Sunday, 28 October 2007
In last week's game, for example, 9 ... Be7 was quite unnecessary. I was afraid that my pawns would be doubled and my king exposed after 9 ... Nc6 10 Bxf6; but in fact Black is fine here, and the exchange on f6 doesn't seem to be unfavourable at all. Instead I went into a sequence of exchanges and a very dull position.
This week I'm White, and at move 12 I suddenly start to worry that things aren't going well. My opponent, my computer, and the cold light of day have all since convinced me that a normal move such as 12. Rb1 is just fine; but during the game it felt as though I was walking into some sort of disadvantage. So I decided to try and confuse matters, offering a pawn with 12. c4. Worse, I spent far too long taking this dubious decision. Black correctly declined the pawn, at which point I probably really was worse.
(Happily for me, more serious mistakes were ahead. 15 ... Rc7 allowed 16. Nd6+, which I missed, but after 16 ... Qc6, 17. Nd6+ was even stronger. After that I missed a few simpler wins in the time scramble but managed not to spoil anything; everything was straightforward once we'd made it to move 30).
So, where does the pessimism come from, and what can I do about it? At some level it must be a fear of losing - a pretty healthy fear, up to a point, but chess really does require objectivity. What to do about it? I suppose that I just have to be aware of the weakness and constantly be asking myself whether my evaluations are based on what's on the board, or on my own negative outlook. And perhaps I should try to take a few more risks - probably I'd lose a few, but probably I'd win few too.
Well that all sounds fine, doesn't it? But somehow at the board it's not so easy...
GM Baburin's column's section is now back as well as the archived What's new page.
Here is a link to the learning section which has many educational articles :
Friday, 26 October 2007
Perhaps I should have asked to adjudicate rather than play on - so Steve would have to return to Barnet chess club to continue from the position. Instead I said to "play on" forgetting I would have to travel to Hertfords. i just offered a draw the next evening, which was accepted.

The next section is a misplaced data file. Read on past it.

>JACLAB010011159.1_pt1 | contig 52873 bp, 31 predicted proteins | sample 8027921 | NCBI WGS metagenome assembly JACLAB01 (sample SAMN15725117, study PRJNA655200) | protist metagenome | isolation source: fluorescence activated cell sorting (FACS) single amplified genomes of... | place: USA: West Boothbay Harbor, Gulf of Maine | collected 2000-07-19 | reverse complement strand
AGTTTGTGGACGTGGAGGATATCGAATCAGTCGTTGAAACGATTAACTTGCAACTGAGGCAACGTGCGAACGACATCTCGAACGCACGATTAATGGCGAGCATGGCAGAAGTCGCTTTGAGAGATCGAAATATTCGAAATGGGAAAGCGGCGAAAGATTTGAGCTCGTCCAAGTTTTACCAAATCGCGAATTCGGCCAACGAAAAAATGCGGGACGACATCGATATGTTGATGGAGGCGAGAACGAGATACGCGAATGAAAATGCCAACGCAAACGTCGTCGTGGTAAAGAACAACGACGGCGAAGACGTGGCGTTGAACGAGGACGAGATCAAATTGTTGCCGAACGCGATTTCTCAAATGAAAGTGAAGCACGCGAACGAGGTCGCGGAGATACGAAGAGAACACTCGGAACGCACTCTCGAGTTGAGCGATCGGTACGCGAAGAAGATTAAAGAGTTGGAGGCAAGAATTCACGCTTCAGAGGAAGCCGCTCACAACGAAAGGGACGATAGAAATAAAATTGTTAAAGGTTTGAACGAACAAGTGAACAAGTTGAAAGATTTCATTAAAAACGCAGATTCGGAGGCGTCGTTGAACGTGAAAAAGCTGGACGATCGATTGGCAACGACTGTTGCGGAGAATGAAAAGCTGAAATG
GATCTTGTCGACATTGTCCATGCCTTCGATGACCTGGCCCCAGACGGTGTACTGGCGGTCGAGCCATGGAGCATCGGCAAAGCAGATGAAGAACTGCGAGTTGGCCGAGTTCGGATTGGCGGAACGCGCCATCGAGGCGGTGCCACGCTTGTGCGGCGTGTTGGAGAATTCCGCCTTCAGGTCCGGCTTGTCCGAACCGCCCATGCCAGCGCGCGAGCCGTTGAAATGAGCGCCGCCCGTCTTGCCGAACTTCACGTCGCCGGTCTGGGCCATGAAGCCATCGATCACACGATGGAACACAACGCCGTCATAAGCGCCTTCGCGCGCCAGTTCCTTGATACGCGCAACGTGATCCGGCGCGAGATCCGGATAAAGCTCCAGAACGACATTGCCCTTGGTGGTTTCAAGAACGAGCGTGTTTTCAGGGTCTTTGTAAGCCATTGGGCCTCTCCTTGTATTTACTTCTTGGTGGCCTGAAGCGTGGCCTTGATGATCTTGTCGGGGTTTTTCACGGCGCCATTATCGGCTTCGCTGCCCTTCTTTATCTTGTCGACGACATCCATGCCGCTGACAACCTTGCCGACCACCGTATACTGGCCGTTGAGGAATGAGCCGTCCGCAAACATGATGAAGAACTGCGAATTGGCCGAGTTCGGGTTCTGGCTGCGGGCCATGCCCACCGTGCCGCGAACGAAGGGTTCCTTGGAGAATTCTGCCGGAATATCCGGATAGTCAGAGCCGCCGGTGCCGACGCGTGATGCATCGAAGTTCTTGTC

Sunday, 21 October 2007
How, then, to explain a game like this? White plays the dullest opening he can think of; Black goes along with it. White offers a draw at move 15. Move 15! The position more than justifies the offer, and if we were two grandmasters playing for prize money, well, maybe it would all be understandable. But this is two club players trying to spend their evening doing something they enjoy. I played on a while in the hope that something would happen, but it never looked likely. Can either of us enjoyed this game? I know that I didn't.
Well, people will play the London System and suchlike against me from time to time and there isn't much point in whinging about it. We can only control our own side of the board, and certainly I must share the blame for the exchanges in moves 10-15 that killed this game off. Still, it's an opening where it's really quite hard to take White out of autopilot, if that's the way he wants to play, and the resulting positions seem to me to be tedious. So what to do about it? Perhaps it's 3 ... d5 that's the mistake - not objectively, of course, but since Ne5 is one of the automatic moves that White intends to play Black might at least be able to make him think a bit by playing some system with ... d6.
If any London System (or Colle) players would care to explain to me how the opening does in fact lead to interesting games - or even better, which Black variations they dislike meeting! - I'd be glad to hear about it...